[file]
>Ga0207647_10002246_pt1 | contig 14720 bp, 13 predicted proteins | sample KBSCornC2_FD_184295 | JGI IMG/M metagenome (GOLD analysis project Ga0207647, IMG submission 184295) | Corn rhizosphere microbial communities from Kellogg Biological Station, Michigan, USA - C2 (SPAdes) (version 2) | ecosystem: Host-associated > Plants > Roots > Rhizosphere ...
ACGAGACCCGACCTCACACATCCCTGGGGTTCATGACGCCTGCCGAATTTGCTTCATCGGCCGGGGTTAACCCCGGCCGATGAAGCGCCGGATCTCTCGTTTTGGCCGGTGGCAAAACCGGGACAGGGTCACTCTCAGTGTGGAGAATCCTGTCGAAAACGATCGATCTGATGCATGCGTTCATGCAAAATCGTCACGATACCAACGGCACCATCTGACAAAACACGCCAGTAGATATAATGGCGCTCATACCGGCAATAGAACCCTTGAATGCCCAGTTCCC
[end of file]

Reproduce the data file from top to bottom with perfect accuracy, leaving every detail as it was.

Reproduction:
>Ga0207647_10002246_pt1 | contig 14720 bp, 13 predicted proteins | sample KBSCornC2_FD_184295 | JGI IMG/M metagenome (GOLD analysis project Ga0207647, IMG submission 184295) | Corn rhizosphere microbial communities from Kellogg Biological Station, Michigan, USA - C2 (SPAdes) (version 2) | ecosystem: Host-associated > Plants > Roots > Rhizosphere ...
ACGAGACCCGACCTCACACATCCCTGGGGTTCATGACGCCTGCCGAATTTGCTTCATCGGCCGGGGTTAACCCCGGCCGATGAAGCGCCGGATCTCTCGTTTTGGCCGGTGGCAAAACCGGGACAGGGTCACTCTCAGTGTGGAGAATCCTGTCGAAAACGATCGATCTGATGCATGCGTTCATGCAAAATCGTCACGATACCAACGGCACCATCTGACAAAACACGCCAGTAGATATAATGGCGCTCATACCGGCAATAGAACCCTTGAATGCCCAGTTCCC